The Journey to Faith

Questioning-GodMany in evangelical circles have thin skin. That is, they react unloving to others who do not hold to their view of God, faith, or truth. This must change if we are going to have a voice with the next generation. I have good friends who are atheist, homosexual or agnostic. And yet, we have very respectful and insightful discussions. Sure, we kick things around from different world views and philosophies of life, but we do not view our conversations as competitions or wrestling matches. Instead, we see the conversations as investigations of life and a pursuit of honest reflections.

Until those of us who claim to belong to Christ actually demonstrate a heart felt love for those who see things differently, we will continue to lose our voice in the marketplace of ideas and remain irrelevant to those who may be on a journey to faith. We must hear the questions of the heart from those who are our unbelieving friends before we will understand the questions they are seeking answers to. Continue reading “The Journey to Faith”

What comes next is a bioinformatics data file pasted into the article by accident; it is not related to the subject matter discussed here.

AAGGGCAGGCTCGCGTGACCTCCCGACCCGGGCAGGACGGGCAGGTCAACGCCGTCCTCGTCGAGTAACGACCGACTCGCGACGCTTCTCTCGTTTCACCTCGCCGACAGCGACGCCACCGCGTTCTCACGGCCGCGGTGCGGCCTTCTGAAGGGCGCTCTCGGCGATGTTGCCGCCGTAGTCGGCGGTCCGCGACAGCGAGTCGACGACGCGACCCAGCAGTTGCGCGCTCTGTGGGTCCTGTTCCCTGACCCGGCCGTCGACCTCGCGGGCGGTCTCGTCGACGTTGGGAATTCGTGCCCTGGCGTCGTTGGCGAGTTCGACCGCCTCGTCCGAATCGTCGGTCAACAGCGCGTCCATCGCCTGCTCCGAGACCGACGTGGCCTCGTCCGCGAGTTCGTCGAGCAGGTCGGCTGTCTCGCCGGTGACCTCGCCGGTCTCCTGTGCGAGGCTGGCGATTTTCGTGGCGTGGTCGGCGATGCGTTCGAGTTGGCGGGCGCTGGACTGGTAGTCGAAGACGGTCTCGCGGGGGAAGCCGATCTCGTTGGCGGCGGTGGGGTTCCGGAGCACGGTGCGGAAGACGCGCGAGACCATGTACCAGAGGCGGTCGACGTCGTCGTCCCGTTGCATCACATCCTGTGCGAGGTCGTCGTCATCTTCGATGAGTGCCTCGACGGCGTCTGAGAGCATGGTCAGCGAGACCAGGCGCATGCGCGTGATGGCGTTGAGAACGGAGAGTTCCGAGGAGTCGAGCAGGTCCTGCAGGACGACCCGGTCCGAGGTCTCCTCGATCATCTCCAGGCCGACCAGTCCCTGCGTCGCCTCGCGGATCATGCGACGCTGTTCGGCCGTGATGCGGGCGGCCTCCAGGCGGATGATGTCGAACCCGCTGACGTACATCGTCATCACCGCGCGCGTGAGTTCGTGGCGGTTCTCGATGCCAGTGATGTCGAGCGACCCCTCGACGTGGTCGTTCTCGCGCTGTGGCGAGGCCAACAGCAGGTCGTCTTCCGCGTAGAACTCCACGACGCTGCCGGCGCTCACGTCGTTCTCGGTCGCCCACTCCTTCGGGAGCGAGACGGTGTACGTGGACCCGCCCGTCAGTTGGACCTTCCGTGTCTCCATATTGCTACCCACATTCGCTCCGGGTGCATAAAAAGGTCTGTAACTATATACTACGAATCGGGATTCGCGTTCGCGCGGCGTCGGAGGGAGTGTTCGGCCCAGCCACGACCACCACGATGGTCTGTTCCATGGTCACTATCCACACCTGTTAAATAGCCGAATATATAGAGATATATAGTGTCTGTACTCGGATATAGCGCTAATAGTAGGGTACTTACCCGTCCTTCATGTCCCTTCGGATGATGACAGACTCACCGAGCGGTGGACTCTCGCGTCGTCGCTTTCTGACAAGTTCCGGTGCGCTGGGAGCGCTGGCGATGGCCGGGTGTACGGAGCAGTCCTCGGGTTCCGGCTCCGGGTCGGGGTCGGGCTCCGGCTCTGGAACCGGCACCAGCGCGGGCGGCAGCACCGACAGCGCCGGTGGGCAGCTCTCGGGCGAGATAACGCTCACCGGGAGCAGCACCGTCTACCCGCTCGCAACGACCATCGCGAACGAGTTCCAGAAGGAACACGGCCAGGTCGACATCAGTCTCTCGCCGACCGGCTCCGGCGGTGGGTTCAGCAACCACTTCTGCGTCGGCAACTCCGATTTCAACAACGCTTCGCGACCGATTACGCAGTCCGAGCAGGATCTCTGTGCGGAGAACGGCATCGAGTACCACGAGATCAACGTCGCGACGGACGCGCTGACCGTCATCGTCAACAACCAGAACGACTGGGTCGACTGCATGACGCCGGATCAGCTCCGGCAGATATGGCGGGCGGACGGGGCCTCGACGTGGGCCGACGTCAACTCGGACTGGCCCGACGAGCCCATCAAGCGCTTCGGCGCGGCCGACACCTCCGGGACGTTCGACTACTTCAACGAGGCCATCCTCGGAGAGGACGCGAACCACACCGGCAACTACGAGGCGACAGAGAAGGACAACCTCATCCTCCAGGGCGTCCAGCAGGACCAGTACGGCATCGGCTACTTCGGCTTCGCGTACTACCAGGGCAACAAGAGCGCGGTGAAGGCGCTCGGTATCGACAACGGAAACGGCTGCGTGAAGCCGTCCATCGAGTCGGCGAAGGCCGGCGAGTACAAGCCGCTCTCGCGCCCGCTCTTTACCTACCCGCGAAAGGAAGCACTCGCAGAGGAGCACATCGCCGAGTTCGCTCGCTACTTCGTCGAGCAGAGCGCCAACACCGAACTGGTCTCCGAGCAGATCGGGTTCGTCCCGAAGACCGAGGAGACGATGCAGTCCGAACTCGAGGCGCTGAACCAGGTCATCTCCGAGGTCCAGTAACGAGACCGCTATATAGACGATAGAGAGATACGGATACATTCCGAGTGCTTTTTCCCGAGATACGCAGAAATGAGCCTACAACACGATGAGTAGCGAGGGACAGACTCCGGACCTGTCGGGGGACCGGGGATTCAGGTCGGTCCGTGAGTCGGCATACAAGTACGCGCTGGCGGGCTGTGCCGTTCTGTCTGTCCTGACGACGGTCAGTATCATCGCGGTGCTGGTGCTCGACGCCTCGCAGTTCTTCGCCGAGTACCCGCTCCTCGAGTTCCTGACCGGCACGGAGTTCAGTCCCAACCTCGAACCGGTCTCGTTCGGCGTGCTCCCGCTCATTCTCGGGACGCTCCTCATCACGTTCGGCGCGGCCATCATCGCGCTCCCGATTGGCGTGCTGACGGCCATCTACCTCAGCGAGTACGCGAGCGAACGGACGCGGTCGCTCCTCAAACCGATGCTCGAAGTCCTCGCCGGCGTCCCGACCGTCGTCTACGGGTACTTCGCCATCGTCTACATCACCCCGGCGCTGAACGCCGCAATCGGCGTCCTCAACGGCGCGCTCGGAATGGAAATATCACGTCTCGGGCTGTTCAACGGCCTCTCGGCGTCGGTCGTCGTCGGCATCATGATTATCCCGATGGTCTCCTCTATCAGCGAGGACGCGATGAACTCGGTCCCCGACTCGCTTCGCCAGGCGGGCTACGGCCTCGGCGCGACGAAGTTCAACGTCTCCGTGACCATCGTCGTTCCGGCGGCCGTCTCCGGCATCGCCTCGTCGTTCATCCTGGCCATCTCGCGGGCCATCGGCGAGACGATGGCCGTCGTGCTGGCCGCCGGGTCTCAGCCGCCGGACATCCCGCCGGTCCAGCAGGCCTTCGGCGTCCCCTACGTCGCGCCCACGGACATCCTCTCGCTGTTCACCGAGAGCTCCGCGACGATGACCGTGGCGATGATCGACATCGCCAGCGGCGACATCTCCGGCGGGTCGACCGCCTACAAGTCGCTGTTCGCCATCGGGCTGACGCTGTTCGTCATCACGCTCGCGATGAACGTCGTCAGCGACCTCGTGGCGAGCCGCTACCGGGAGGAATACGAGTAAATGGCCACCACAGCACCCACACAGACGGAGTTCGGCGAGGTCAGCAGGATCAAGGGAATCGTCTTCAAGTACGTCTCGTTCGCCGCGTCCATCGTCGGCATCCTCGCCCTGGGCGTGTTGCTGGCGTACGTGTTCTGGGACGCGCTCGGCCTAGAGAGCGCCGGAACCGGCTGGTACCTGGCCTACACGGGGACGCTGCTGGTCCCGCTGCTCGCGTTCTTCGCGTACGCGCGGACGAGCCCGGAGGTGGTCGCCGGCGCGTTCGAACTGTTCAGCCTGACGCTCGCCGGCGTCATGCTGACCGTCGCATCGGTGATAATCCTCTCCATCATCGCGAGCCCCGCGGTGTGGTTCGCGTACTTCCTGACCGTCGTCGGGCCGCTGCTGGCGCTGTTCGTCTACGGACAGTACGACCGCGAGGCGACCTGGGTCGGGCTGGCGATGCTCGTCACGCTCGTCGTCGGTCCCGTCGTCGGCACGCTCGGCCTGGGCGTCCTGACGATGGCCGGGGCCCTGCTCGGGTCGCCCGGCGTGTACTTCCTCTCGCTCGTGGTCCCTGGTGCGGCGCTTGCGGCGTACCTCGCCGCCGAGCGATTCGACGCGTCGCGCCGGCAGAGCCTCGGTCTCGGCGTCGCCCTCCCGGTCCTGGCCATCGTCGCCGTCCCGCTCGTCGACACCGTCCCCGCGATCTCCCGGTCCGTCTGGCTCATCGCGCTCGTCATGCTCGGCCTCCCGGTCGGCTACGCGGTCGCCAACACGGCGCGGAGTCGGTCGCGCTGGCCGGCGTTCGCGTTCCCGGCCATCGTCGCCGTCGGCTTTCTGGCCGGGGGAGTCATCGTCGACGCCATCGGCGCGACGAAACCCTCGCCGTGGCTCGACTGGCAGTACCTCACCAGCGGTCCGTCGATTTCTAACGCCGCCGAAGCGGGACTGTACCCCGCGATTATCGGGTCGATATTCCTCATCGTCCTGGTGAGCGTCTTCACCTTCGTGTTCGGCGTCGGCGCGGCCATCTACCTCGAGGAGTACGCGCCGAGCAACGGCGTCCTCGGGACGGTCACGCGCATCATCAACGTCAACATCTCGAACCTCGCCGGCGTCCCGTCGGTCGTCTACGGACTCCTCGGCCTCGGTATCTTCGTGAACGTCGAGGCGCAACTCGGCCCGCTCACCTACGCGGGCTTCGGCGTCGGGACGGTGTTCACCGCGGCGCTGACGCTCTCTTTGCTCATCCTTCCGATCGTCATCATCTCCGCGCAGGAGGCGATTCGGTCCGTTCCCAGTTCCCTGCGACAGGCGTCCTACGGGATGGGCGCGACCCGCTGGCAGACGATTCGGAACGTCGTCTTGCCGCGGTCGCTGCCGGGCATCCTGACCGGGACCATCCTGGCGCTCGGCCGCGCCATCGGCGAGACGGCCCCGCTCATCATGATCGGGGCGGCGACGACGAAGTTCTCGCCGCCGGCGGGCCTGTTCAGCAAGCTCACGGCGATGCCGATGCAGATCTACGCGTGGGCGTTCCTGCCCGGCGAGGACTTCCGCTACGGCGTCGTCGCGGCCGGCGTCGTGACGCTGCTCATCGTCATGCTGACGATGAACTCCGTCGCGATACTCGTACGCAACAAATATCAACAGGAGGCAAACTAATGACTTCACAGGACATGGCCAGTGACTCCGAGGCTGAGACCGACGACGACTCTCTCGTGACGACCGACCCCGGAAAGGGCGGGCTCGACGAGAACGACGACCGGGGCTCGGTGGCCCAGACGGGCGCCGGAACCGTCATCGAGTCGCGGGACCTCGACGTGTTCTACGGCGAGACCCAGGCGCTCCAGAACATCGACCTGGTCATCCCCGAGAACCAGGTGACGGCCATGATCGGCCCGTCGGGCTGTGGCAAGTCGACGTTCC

From the Tomb to the Pulpit

empty-tombEvery pastor is simply a messenger boy. As John Piper says, “Brethren, we are not professionals.” And yet, as simple messengers, we are entrusted with the most important message to mankind–the life, death, burial and resurrection of Jesus Christ. Heaven’s glory rests upon our calling and upon our communication. In one true sense, we are all wordsmiths, forging the expression of words to present the gospel with the majesty it deserves.